There was a widely circulated youtube video where John Oliver confronted Dustin Hoffman about misconduct accusations during an unrelated panel. Hoffman argued back and said “were you there?” to which Oliver replied “why would they lie?” Regardless of the truth of the charges against Hoffman this was a deeply stupid thing for Oliver to say. But it does sum up the current media attitude. “Any stick to beat a dog” is no way to run a newspaper, even if the president is someone like Trump.

      1. Wukchumni

        BRIAN: Are you the Journalism People’s Front?

        REG: Fvck off!

        BRIAN: What?

        REG: Journalism People’s Front. We’re the People’s Front of Journalism! Journalism People’s Front. Cawk.

      2. anonymous


        Concerted MSM and Establishment GOP & Dem effort to take Trump down.

        Russia-gate shows how easily the masses are brainwashed.

        1. Ignim Brites

          Russia-quiddick actually shows how easily the elites are brainwashed ( or maybe hypnotized is a better characterization). The mass attitude is “nothing to see there”. The elites are entranced by the incantations of Wolf et. al.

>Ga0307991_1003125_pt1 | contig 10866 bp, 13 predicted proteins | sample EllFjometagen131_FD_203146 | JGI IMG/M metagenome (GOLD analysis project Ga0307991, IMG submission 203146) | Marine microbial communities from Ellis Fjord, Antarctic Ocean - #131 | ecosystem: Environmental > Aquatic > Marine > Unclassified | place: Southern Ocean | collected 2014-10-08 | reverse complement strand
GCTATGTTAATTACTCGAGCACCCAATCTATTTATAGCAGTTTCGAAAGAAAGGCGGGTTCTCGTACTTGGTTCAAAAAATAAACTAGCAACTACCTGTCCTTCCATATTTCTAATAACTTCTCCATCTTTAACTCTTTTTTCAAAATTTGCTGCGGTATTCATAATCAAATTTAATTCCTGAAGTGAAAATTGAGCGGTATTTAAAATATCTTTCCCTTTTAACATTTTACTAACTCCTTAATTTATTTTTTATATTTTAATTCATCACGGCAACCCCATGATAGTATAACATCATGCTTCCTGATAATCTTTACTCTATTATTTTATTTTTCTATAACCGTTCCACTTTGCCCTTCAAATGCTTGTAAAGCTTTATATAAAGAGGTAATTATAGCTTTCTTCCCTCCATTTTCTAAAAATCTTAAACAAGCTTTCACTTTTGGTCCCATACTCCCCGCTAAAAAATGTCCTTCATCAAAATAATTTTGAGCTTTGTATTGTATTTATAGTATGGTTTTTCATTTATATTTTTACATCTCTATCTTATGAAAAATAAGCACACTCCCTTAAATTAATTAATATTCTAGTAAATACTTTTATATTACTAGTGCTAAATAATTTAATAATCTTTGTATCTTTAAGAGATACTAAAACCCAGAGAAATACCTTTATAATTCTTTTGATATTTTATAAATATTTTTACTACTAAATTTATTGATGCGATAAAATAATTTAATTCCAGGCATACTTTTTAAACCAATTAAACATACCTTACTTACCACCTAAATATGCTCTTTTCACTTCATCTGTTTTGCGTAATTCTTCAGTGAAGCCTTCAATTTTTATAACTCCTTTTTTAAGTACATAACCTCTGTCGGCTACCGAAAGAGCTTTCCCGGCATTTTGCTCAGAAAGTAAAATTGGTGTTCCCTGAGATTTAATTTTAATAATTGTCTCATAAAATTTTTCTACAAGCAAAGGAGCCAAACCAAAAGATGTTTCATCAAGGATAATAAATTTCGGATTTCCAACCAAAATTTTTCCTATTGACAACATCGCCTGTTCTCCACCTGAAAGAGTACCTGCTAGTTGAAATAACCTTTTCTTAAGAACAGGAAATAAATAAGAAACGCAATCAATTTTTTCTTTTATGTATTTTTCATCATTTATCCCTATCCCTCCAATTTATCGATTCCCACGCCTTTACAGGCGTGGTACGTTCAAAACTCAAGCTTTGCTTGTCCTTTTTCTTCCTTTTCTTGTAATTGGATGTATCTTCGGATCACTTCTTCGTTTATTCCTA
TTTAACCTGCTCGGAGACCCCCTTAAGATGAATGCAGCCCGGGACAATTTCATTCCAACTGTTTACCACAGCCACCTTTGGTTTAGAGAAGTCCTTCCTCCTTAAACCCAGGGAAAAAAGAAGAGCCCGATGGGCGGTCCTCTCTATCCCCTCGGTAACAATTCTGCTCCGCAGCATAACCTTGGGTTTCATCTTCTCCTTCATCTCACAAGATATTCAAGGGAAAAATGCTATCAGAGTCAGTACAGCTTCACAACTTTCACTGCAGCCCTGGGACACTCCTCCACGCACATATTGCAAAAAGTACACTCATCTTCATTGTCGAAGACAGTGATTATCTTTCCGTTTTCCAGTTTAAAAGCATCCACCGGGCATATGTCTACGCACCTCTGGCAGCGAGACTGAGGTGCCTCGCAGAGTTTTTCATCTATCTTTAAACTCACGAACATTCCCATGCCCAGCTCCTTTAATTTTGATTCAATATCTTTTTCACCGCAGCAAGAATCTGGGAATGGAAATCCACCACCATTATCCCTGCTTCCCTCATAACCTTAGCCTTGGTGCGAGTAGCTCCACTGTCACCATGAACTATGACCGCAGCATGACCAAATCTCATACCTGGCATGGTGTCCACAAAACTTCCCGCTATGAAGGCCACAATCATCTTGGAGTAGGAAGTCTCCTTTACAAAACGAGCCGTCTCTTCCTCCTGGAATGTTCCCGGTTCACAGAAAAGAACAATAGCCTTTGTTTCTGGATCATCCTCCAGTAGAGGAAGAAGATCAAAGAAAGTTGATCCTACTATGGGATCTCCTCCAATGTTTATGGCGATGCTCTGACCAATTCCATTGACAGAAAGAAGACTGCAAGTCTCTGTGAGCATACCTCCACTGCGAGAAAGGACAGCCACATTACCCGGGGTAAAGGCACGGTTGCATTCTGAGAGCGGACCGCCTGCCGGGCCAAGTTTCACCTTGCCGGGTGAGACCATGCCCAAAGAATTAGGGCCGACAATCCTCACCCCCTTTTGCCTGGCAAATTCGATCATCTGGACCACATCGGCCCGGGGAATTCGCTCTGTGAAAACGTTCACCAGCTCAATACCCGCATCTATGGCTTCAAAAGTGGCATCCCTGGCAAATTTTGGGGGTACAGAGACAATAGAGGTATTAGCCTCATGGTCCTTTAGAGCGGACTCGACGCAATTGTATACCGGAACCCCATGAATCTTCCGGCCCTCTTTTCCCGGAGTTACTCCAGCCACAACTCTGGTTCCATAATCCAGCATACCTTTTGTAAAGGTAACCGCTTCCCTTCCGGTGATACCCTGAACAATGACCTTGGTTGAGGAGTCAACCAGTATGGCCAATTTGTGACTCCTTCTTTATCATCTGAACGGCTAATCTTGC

1. NotTimothyGeithner

            Self delusion is at play as opposed to brain washing along with the specter of a collapse of the courtier class as they no longer hold power or the perception of power over the electorate.

            It boils down to was Hillary the triumphant unfairly robbed or was betting the farm on the unpopular and self-professed non-politician wife of a guy who became President with a smaller vote share than Michael Dukakis really a good idea especially in light of both Doug Jones and Northam being elected to statewide office. Roy Moore problems aside, Jones and Northam didn’t bring much in the way of scandal or bad blood. Neither voted for the Iraq War. If its the latter option, what does it say about elites (especially media linked elites who are having a scandal cut down their numbers)?

            The primary numbers present a second problem. In 2008, Democratic primary participants who were 30 and under did not vote for Hillary. In 2016, despite the universal accolades by the elites for the most experienced candidate ever, Democratic primary voters who were 38 and under did not vote for Hillary. There are structural obstacles, but the 17, 16, 15, and 14 year olds aren’t going to join the ranks of older voters. Obama’s tacit support didn’t help Hillary among this cohort.